Allahdadi was known to be one of powerful al-Quds Force commander Qasem Soleimani’s closest confidantes. According to reports circulating in Arab and international media, Allahdadi was not the only Iranian casualty.
AFP reported on Monday that a total of six Iranians were killed in the airstrike, aside from the additional six members of Lebanese terror group Hezbollah.
Jihad Mughniyeh — the son of Imad Mughniyeh, a top Hezbollah operative assassinated in 2008 — was killed in the Sunday attack, and so was Mohammed Issa, the commander of Hezbollah forces in Iraq and Syria. Another of those killed was Abbas Hijazi, whose father Kamal was one of Hezbollah’s founders.
Most probably, Col. Ali Tabatabai, who Channel 10 called the head of the group’s offensive operations, was killed in the attack as well, though his name was later omitted from reports in Lebanese media.
Israel has so far offered no official response to the attack, neither confirming nor denying taking part in its implementation, and all information related to what Jihad Mughniyeh was doing there was attributed to “Western intelligence sources.”
The “sources” were quoted extensively in Israeli news reports, explaining that Mughniyeh had played a role in several attacks against Israeli targets. But the lack of an official response creates uncertainty as to the necessity of what Hezbollah described to be a helicopter and drone strike in broad daylight.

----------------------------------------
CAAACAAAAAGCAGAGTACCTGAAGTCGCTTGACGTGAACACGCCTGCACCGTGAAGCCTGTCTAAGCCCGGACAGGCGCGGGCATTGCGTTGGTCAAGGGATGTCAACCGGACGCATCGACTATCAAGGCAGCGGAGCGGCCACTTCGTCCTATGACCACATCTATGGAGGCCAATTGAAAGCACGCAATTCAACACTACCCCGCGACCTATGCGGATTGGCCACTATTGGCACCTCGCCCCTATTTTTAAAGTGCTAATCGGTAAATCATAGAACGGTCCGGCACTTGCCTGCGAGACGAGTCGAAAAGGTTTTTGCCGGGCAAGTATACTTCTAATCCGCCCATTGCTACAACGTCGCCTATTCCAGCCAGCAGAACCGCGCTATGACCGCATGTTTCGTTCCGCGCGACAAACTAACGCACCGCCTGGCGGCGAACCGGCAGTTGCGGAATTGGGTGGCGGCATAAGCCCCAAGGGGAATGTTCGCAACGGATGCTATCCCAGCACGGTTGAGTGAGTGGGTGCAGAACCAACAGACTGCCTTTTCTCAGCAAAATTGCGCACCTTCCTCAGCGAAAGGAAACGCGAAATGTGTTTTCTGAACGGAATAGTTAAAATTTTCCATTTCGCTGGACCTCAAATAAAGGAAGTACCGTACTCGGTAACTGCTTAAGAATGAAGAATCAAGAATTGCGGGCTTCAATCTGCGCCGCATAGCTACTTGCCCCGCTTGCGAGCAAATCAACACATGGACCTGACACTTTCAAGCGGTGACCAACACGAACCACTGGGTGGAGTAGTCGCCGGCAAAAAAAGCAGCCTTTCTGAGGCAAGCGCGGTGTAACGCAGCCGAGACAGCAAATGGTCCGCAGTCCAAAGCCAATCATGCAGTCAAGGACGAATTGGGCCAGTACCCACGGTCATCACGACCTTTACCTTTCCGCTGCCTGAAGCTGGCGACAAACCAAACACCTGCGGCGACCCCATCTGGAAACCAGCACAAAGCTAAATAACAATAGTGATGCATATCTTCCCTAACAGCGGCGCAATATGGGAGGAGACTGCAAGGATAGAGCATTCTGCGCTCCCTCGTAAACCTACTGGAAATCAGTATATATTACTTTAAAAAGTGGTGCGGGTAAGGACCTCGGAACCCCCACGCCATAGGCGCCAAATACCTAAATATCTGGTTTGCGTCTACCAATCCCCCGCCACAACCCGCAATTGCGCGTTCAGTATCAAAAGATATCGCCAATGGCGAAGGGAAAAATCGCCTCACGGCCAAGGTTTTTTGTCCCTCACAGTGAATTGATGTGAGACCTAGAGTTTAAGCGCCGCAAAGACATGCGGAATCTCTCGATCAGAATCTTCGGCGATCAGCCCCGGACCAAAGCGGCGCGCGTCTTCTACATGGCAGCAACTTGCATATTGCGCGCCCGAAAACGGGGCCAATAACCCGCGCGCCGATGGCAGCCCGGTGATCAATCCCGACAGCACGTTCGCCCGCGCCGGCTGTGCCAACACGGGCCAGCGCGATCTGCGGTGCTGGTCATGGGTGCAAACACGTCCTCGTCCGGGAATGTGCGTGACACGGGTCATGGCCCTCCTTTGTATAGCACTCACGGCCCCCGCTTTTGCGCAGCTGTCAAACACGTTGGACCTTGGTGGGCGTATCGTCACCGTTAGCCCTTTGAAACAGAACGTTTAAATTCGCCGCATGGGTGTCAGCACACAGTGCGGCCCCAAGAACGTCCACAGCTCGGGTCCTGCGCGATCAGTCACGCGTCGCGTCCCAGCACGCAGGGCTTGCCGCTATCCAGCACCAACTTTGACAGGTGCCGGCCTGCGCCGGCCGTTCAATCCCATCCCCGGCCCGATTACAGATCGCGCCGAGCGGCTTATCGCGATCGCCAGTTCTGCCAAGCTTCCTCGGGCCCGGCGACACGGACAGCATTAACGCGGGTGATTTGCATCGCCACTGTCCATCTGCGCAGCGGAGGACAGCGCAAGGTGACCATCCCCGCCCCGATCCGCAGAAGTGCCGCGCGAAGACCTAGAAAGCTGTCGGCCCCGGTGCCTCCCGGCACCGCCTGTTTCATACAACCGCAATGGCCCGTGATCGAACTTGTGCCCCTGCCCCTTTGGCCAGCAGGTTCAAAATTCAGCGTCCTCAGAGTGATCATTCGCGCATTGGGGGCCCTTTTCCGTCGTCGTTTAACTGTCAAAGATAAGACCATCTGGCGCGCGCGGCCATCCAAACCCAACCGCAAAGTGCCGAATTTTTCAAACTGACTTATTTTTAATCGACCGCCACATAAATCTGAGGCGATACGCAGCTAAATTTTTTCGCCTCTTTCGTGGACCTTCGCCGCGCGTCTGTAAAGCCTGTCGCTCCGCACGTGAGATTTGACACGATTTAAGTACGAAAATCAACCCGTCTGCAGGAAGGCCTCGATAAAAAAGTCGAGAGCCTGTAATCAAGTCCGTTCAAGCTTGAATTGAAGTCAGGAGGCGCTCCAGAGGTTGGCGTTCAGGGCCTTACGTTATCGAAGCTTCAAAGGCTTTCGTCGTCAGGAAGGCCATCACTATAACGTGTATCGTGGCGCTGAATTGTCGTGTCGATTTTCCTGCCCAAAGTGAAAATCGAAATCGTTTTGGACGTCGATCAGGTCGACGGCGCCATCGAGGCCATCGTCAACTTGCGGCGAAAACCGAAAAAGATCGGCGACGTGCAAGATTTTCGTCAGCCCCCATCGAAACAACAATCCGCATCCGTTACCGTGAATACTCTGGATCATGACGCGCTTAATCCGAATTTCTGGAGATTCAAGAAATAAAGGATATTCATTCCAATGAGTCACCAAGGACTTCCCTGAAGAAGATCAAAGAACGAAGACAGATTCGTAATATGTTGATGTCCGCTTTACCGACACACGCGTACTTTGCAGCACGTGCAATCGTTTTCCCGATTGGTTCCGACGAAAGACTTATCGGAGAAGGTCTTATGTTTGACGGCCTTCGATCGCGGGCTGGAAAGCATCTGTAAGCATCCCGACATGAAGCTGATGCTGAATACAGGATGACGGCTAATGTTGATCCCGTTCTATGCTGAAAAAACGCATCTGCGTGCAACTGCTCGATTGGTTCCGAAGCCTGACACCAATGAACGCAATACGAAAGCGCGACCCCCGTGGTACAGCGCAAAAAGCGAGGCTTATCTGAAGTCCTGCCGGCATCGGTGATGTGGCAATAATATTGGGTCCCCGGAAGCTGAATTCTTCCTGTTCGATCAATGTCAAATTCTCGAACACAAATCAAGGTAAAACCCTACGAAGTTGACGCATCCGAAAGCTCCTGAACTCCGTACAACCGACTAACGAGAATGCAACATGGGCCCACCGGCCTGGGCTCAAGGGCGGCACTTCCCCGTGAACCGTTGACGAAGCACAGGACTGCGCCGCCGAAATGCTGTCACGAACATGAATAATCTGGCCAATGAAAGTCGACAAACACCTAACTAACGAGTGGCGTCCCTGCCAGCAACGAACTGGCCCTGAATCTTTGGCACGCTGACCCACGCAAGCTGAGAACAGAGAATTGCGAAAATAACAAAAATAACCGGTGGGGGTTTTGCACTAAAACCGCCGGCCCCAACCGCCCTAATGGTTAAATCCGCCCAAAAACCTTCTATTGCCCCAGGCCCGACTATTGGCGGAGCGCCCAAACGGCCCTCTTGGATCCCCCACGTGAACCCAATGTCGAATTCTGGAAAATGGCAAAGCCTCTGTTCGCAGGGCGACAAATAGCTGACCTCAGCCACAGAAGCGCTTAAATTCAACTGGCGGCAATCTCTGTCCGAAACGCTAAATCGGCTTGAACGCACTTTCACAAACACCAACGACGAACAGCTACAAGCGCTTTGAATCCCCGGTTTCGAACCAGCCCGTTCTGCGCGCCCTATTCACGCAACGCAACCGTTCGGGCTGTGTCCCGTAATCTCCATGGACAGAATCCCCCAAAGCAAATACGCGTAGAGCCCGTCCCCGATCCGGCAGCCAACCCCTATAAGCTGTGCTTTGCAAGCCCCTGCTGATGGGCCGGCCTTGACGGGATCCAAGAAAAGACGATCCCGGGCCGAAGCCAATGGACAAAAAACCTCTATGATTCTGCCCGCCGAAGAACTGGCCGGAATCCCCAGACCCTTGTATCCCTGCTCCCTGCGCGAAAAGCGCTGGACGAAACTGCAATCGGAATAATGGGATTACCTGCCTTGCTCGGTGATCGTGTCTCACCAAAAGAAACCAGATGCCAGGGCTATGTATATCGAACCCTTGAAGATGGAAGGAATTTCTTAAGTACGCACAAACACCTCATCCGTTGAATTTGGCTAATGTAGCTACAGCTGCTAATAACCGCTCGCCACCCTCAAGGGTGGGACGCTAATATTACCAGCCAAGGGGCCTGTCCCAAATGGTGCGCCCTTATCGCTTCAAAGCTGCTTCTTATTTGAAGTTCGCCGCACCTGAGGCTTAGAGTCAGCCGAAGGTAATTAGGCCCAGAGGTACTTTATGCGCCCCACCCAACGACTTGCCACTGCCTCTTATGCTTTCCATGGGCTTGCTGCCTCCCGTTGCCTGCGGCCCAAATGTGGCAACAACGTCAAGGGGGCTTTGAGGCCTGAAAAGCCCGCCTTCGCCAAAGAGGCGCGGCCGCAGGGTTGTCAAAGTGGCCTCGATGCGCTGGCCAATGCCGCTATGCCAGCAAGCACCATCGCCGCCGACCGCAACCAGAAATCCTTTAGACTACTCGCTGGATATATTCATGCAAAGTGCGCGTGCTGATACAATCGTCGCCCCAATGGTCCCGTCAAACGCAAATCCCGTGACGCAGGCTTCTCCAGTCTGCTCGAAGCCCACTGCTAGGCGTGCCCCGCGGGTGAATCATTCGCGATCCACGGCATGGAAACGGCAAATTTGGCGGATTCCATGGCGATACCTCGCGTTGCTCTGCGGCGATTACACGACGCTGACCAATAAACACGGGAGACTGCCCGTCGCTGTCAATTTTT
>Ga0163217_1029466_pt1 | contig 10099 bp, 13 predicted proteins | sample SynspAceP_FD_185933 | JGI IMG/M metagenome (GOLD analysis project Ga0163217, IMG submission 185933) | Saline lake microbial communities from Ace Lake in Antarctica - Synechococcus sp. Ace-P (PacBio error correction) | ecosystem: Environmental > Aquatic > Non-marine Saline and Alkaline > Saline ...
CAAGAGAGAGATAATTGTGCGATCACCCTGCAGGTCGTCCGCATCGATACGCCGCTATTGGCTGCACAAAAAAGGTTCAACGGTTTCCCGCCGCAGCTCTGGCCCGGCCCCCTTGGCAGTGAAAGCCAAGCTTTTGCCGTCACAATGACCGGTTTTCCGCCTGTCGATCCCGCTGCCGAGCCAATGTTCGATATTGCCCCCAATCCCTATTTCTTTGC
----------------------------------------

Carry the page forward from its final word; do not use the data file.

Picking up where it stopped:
Did the attack aim to thwart an immediate terrorist threat, as was hinted by various media reports? Was this threat so imminent that it warranted risking a major eruption of violence against Israel? Were the officials who authorized the strike aware that Iranian Revolutionary Guard generals were also in the targeted vehicles? Did IDF Chief of Staff Benny Gantz support the action? Did all other Israeli intelligence agencies?
These questions can not yet be properly addressed, mostly due to the silence of Israel’s security establishment. It is doubtful any Israeli leader had been attempting to make political gains by pulling off such a complicated military mission.